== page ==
Even though a tool may not originally be designed for the job at hand, it doesn’t mean that the tool won’t get the job done. One such tool in the estate planning world is the Roth IRA.
As with an IRA of any stripe, the Roth IRA is a retirement account. Unlike its plain vanilla IRA cousin, however, the Roth IRA offers significant estate planning opportunities. When it comes to retirement and estate planning, wouldn’t it be nice to kill two birds with one stone?
A recent SmartMoney article titled “Estate Planning With a Roth IRA” tackles the salient differences between a plain vanilla IRA and a Roth IRA, noting that a fundamental distinction is when the income tax is paid. Is it upon deposit or at withdrawal? The article also explores other important distinctions.
You pay taxes only upon withdrawal from a plain vanilla IRA, not upfront upon contribution. Result: every cent can appreciate safely without taxation until the day that you (and the IRS) can start drawing from the account. In addition, shortly after you reach age 70 ½ annual withdrawals become mandatory. These are known as Required Minimum Distributions (RMDs).
On the other hand, a Roth IRA is a plain vanilla IRA in reverse. You pay income taxes upfront at deposit. Result: every cent post-contribution appreciates safely without taxation thereafter. Period. Obviously, this tax-free feature can come in handy for retirement, but consider its inheritance benefit too. What if you were to leave a Roth IRA to an heir by listing them as a beneficiary? First, there is no income taxation burden that accompanies the Roth IRA when withdrawn by your heir. Second, the heir can elect to receive it as a tax-free lump sum or, what is often more useful, take scheduled RMDs over their lifetime much like an annuity (but without any income taxes due).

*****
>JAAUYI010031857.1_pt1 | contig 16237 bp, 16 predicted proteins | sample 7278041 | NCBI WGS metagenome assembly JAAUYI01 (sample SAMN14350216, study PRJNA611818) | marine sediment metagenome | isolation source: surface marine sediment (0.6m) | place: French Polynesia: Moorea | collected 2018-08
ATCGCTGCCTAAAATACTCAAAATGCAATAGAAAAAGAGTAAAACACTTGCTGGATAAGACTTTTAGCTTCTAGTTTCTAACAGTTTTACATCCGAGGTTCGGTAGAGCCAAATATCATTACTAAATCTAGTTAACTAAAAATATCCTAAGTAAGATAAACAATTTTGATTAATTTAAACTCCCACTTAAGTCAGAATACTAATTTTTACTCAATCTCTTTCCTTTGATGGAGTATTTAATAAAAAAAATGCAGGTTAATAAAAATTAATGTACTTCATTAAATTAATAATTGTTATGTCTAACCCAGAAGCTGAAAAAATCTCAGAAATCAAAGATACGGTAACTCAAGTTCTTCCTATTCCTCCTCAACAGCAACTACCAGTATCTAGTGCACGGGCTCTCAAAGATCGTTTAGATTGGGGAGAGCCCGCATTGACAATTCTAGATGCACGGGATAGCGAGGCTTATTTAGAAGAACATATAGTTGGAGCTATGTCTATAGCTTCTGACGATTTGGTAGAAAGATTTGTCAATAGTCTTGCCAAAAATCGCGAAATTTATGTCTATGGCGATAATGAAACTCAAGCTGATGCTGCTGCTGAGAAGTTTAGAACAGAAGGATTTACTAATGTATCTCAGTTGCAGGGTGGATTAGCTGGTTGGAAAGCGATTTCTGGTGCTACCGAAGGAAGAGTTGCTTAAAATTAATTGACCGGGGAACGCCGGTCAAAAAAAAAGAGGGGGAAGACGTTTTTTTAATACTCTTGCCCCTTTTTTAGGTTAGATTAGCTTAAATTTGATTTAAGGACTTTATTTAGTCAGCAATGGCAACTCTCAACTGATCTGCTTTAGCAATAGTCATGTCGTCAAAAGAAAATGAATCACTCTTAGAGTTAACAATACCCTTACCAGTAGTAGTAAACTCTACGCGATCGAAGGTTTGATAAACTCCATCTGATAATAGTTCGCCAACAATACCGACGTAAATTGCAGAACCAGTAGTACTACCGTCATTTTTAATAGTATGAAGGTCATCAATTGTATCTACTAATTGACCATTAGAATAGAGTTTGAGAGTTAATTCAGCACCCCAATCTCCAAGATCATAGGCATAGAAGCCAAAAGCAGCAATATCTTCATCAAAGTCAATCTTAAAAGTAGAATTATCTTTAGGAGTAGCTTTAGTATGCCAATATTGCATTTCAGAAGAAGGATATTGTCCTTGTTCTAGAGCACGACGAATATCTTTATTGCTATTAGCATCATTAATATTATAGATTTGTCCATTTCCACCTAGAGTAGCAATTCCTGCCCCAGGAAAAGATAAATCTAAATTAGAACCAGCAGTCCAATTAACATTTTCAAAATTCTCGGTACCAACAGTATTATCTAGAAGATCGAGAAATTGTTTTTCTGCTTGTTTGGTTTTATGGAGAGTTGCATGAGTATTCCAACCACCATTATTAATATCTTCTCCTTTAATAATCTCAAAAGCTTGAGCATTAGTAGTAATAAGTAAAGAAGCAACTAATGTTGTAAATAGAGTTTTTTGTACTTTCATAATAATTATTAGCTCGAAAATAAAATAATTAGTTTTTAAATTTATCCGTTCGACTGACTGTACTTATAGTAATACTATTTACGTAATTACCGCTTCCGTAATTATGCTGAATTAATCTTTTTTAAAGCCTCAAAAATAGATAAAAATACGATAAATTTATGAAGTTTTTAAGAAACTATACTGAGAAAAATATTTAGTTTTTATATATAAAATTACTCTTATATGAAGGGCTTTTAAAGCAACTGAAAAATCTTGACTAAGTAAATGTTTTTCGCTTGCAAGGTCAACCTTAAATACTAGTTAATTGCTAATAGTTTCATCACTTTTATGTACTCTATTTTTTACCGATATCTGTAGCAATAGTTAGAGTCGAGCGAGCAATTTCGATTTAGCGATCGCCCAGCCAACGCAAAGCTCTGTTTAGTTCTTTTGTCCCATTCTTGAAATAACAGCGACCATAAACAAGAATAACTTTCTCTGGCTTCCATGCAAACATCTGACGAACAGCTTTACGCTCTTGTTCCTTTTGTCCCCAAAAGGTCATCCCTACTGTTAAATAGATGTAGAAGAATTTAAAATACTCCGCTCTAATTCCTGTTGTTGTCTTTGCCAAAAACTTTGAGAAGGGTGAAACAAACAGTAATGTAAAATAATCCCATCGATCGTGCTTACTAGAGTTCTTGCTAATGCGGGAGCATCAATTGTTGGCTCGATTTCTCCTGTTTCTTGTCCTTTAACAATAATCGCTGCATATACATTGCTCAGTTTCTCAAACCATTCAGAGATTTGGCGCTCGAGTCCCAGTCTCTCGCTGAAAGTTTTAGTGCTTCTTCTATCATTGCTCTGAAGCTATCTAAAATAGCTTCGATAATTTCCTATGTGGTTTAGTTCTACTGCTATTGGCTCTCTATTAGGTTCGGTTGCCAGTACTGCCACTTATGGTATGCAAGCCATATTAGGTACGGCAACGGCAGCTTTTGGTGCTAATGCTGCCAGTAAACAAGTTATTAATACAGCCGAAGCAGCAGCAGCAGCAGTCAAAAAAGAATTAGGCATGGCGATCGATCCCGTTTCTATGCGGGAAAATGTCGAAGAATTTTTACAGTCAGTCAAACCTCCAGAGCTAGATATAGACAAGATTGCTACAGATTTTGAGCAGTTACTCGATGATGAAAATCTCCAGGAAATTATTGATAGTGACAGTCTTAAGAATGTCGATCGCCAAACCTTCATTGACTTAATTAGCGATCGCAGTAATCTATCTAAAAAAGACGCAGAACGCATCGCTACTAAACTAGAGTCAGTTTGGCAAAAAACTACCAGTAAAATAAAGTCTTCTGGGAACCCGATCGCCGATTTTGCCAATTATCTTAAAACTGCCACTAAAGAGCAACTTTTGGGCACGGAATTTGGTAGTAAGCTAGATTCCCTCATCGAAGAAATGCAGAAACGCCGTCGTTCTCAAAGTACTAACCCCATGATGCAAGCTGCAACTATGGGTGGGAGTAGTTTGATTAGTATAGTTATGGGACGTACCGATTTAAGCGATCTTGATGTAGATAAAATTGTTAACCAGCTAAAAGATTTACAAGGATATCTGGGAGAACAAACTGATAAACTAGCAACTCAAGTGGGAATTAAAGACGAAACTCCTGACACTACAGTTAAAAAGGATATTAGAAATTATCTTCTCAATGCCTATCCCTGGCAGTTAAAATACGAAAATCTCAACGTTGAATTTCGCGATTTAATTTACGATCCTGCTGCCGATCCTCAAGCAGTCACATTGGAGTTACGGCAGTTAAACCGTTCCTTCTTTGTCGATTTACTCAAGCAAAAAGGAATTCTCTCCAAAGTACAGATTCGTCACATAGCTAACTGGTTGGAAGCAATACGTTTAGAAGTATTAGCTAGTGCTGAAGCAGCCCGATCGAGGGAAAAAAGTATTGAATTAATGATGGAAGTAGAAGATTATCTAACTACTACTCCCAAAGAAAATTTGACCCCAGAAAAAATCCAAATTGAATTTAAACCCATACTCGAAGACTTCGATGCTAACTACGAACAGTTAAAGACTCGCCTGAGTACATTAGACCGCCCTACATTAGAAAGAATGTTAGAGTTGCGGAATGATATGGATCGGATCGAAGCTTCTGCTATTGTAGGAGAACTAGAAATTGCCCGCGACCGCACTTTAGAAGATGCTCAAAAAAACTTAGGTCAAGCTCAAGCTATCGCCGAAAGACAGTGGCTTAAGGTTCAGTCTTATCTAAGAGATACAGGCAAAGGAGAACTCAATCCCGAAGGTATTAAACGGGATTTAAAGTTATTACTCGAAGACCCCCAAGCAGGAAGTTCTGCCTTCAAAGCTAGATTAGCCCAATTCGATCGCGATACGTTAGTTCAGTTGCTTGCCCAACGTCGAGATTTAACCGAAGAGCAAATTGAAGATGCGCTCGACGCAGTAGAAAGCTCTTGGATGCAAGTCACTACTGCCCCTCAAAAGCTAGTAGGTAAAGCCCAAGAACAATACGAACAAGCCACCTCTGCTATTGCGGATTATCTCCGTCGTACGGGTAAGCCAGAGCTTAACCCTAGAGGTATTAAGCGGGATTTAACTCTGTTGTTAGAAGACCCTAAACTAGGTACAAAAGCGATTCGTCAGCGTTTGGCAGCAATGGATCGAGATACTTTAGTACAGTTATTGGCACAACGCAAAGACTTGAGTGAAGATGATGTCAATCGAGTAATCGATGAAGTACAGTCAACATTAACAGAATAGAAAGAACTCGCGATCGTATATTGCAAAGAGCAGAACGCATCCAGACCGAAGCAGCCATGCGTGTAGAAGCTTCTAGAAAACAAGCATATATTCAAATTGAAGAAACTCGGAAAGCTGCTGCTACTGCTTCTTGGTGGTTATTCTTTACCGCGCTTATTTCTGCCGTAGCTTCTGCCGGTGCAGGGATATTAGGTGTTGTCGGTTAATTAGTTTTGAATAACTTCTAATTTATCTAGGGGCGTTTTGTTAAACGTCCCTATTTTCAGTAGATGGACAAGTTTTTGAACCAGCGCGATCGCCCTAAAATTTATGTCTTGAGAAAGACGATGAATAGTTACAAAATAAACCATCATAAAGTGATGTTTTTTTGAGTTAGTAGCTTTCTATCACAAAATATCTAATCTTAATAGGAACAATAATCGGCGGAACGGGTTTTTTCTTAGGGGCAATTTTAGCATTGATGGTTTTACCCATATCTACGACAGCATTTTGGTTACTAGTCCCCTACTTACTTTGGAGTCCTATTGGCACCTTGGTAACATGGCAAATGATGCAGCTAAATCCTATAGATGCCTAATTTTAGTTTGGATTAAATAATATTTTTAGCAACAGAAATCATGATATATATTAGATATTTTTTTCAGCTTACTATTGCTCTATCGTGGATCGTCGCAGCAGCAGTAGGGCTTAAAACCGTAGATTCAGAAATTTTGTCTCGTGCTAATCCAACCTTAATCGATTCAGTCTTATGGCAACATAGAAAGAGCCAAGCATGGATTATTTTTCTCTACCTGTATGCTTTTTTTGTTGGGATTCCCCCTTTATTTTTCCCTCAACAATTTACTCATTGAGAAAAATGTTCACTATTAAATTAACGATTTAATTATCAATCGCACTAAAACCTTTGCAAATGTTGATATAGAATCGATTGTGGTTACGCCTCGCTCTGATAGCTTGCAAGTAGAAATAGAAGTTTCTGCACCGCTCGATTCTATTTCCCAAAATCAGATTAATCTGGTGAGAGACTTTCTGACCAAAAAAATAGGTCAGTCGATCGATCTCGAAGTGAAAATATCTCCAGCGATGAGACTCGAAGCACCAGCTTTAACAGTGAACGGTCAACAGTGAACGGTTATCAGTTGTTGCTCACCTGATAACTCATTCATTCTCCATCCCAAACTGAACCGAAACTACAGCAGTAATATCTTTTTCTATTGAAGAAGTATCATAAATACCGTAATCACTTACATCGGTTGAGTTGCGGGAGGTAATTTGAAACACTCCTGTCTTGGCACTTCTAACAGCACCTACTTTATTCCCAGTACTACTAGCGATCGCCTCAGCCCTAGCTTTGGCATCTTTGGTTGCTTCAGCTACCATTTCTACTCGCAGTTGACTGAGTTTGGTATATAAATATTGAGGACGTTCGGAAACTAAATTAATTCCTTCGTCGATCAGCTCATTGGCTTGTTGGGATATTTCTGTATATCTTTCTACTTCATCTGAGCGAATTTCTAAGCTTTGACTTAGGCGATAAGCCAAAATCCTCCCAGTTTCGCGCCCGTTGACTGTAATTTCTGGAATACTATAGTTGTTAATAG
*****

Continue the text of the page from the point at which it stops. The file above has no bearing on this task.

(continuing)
Understanding the complexities of Roth IRAs is just a part of successful estate planning. To ensure a successful plan, we at Idaho Estate Planning will: 1) educate you and your helpers; 2) take the time to get to know you, your family, your desires, your concerns, your goals, and your potential problems; 3) gladly and patiently answer questions until you understand the concept or issue; and, 4) based on experience with the problems and results caused by poor planning, help you design and implement the plan that fits your concerns and goals. Remember, good planning is no accident.